Scotland's Carers

This report brings together statistical analysis and research on caring. The report is intended to provide a useful source of information for carer's organisations, policy makers, local authorities and anyone who is a carer or knows someone who is a carer.

7. Chapter 7: Background Information

7.1. Rationale for publication

The main carers' strategies in Scotland are: Caring Together: The Carers' Strategy for Scotland 2010 - 2015 and Getting it Right for Young Carers 2010 - 2015: Developed jointly by the Scottish Government and the Convention of Local Authorities in Scotland, in partnership with carer, third and statutory sector organisations, they set out a range of actions to improve support to carers and young carers through better identification, assessment, information and advice, carer support, participation and partnership working.

7.2. Scottish Carers' Policy

This publication aims to bring together some of the key statistics on carers and caring alongside references to relevant pieces of research. Much of the data is sourced from Scotland's 2011 Census and there is potential to carry out further analysis of this data source. It has not yet been decided whether this should be a regular publication. We would be interested to hear your views and ideas for any future publications or analysis. You can do this by emailing us at

The Carers (Scotland) Bill: was introduced into the Scottish Parliament on 9 March 2015. The legislation aims to ensure that carers are better supported to enable them to continue to care, if they so wish, in good health and to have a life alongside caring. In relation to young carers, the intention is that they should have a childhood similar to their non-carer peers.

7.3. Sources of data

Scotland's Census 2001 and 2011

Both the 2001 census and the 2011 Census in Scotland asked a question about unpaid caring. The same question was asked in both years but in 2011 an additional category was asked to allow for analysis of carers who are caring for 35 or more hours per week. This is the level at which carers can become eligible for Carer's allowance.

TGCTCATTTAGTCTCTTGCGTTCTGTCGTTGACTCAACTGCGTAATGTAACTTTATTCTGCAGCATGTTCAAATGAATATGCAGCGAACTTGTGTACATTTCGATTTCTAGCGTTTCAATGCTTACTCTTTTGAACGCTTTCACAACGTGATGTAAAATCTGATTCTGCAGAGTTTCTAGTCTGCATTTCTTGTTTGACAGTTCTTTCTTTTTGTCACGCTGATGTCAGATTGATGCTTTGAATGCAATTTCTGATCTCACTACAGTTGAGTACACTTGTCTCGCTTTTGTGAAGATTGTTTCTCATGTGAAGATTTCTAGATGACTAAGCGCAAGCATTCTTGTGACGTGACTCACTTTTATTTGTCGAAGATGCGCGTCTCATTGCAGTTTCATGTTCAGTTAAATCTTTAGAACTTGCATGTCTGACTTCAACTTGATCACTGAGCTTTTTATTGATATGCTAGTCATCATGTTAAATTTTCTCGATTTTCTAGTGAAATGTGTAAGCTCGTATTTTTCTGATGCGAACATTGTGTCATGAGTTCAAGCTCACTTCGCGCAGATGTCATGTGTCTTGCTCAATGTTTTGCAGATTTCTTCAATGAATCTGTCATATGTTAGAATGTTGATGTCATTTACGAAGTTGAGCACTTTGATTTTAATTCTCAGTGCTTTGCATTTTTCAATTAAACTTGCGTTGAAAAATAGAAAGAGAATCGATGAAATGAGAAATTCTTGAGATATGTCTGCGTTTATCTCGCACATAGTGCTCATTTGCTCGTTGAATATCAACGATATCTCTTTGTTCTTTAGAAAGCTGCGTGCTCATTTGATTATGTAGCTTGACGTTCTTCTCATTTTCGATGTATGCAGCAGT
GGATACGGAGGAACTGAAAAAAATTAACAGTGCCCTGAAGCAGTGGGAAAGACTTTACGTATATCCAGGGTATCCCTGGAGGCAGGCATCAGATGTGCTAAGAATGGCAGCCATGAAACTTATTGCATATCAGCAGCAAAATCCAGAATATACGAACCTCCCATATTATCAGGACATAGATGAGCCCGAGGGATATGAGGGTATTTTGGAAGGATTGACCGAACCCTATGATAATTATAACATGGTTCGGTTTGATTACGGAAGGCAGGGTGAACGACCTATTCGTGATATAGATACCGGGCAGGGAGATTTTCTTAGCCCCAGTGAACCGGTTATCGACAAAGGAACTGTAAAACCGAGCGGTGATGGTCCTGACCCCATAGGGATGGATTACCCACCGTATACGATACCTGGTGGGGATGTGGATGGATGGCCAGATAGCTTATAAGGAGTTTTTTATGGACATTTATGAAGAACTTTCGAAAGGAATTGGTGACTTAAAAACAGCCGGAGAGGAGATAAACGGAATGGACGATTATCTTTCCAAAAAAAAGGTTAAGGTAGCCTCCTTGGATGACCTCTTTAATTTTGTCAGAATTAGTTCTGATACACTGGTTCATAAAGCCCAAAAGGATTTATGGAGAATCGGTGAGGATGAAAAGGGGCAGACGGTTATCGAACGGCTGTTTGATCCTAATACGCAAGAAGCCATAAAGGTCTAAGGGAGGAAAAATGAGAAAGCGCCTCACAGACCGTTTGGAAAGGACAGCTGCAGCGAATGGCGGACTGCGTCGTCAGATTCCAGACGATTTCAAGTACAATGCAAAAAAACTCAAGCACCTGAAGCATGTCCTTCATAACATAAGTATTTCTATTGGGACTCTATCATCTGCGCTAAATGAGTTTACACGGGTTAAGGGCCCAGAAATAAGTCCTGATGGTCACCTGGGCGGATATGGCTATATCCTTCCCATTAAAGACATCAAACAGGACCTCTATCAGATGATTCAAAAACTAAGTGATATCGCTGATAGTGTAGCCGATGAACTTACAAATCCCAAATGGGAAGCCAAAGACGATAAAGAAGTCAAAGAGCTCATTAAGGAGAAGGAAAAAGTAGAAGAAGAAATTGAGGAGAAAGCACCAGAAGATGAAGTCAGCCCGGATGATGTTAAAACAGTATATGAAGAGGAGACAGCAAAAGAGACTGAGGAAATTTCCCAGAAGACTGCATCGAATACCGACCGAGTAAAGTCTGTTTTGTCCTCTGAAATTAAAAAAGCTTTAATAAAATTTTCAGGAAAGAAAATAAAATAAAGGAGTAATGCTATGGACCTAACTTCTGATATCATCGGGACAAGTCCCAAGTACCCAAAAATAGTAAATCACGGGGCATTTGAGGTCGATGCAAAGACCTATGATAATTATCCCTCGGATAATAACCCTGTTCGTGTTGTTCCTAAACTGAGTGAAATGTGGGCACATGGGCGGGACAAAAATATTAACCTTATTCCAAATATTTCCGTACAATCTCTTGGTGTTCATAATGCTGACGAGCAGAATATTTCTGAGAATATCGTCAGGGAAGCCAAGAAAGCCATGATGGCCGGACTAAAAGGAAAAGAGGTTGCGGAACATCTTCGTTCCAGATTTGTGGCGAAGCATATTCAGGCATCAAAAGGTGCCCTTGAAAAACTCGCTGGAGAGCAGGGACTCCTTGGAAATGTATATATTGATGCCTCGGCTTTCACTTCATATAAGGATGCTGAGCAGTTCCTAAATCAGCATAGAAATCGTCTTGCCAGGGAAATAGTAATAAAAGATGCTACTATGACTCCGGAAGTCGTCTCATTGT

The 2011 Census asked:

Do you look after, or give any help or support to family members, friends, neighbours or others because of either:

  • Long-term physical / mental ill-health / disability; or
  • Problems related to old age?
  • Do not count anything you do as part of your paid employment
    • No
    • Yes, 1-19 hours a week
    • Yes, 20-34 hours a week
    • Yes, 35-49 hours a week
    • Yes, 50 or more hours a week

Scotland's Census 2011 website provides access to a variety of different tools for accessing and analysing census data.

The 2001 Census asked:

Do you look after, or give any help or support to family members, friends, neighbours or others because of either:

  • Long-term physical or mental ill-health or disability; or
  • Problems related to old age?
  • Do not count anything you do as part of your paid employment
  • time spent in a typical week
    • No
    • Yes, 1-19 hours a week
    • Yes, 20-49 hours a week
    • Yes, 50+ hours a week

For more information from the 2001 census, see the SCROL website at

Scottish Health Survey

SHeS provides a detailed picture of the health of the Scottish population in private households and is designed to make a major contribution to the monitoring of health in Scotland.